There is a controversy over what the stone tablets on which the 10 Commandments were written actually looked like.
Artistically, the tablets are almost always drawn as two rectangles with McDonald’s-like arches on top.
But the Gemorah (Baba Batra 14a) describes the two tablets as rectangular, and doesn’t mention any arches, McDonald’s or otherwise.
Over the centuries, the Jews adopted the curved symbols, but there was no basis in tradition for it. It is believed the arches were adopted, in part, due to fear of Christian censorship and in part due to their commonly arched portrayal by artisans.
For years, the Israeli Rabbinate has received requests to rectify the misconception.
Now, in an attempt to align themselves with Rabbinic tradition, rather than art-history, the Rabbinate has modified their logo and want all Jewish organizations to do the same, according to a Chabad website.
The Rabbinate hopes to eventually correct the ingrained pubic misconception as to tablet’s design.
But are they right?
Making the question even more interesting is archaeologist Stephen G. Rosenberg, who has posited that the two tablets weren’t two stones at all, but rather two sides of the same stone.
In part he bases that on the choice of words used for describing the tablet(s) in Hebrew, Luchot, which is similar to another Biblically-used word, Lechi, or cheek in English.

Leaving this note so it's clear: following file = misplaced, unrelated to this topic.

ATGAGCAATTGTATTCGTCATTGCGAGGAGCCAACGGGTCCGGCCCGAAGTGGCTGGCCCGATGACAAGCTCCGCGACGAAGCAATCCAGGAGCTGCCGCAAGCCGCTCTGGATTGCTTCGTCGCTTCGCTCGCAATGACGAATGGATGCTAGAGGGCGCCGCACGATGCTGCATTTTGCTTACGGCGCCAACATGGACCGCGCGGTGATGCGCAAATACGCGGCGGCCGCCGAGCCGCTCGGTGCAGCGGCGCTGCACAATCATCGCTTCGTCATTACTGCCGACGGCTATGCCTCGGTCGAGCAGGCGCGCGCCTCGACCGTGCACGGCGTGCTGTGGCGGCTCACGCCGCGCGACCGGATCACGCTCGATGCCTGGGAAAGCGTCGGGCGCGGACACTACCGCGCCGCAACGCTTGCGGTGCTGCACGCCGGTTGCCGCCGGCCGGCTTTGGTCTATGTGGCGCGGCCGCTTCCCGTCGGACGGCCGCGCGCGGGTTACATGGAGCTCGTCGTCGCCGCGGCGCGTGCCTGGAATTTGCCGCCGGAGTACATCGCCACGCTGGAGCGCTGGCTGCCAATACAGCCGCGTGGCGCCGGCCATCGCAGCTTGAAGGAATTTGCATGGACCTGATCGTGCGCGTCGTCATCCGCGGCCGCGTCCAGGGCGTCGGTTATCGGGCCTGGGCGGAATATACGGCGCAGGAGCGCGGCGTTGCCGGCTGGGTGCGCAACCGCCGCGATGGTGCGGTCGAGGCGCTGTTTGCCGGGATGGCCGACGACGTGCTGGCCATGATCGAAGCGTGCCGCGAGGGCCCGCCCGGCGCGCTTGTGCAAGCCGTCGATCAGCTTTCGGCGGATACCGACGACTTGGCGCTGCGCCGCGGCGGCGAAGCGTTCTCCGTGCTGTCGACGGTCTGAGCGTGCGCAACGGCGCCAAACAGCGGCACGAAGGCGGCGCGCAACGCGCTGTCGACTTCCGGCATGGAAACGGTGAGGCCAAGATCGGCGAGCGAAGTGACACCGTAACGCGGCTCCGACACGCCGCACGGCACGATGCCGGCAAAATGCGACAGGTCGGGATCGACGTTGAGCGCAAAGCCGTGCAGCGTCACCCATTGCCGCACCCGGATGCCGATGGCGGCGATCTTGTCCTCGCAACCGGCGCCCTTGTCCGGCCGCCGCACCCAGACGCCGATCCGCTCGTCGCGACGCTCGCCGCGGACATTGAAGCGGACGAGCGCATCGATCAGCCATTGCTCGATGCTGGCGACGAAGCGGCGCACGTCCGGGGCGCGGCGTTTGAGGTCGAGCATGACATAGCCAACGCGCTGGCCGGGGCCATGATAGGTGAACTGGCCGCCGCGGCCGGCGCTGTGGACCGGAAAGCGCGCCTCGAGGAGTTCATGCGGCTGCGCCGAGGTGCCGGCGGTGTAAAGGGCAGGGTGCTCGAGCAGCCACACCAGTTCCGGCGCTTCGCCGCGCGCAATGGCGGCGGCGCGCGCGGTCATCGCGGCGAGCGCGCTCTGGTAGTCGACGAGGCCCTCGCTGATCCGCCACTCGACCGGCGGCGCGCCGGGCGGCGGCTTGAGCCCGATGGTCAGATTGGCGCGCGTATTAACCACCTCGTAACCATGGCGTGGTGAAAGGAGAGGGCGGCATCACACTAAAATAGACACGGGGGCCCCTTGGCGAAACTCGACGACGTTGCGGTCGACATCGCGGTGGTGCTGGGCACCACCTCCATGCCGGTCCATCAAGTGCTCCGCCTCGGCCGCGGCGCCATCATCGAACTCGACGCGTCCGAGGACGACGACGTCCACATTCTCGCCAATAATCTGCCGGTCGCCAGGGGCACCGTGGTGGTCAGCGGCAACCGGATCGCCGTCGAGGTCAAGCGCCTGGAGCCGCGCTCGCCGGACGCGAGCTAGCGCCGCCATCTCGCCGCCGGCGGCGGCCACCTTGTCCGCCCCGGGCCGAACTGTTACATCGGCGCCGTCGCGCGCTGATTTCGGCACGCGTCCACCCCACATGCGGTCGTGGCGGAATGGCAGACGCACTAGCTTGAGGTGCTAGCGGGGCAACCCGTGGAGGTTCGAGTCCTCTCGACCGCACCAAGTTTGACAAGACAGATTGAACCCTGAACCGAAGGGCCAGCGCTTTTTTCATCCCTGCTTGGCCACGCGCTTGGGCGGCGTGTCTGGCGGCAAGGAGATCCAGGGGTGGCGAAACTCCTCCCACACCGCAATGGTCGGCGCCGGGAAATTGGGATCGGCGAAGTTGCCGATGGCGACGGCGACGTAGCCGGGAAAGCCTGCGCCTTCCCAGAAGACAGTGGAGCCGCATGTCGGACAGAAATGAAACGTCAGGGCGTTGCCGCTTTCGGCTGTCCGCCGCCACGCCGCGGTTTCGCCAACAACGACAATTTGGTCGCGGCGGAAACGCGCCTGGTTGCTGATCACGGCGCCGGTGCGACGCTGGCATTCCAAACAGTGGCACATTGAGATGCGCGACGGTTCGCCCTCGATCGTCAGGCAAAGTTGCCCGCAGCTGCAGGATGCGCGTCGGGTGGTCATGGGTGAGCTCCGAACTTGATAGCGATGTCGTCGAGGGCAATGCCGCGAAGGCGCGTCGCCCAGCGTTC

Rosenberg’s theory is that half the commandments were written on one side (cheek) of the stone, and the other half were written on the opposite side (cheek) of the same stone, similar to how many other ancient codes of law were engraved onto stone, such as the Code of Hammurabi (which, incidentally, has a curved “fingernail” or arch, on the top of the stele).
Rosenberg’s explanation also fits nicely with Pasuk the in Shemot (Exodus) 32:15:
“Now Moses turned and went down from the mountain [bearing] the two tablets (luchot) of the testimony in his hand, tablets inscribed from both their sides; on one side and on the other side they were inscribed.”
The Gemorah (Shabbat 104A) explains that the same text was miraculously visible from both sides of each stone, perhaps some sort of hologram.
In Rosenberg’s explanation, each side of the tablet (singular) had its own half of the engraved text, and that is why is could be read from both side.
Taking this theory into account, will the Rabbinate redo their logo with a single tablet, and possibly restore the arched top?
As the curved top of the Code of Hammurabi was specifically used for an engraved image, which is forbidden by the Torah (as per the Second Commandment, in fact), which reduces the likelihood that our tablet(s) had an arched top.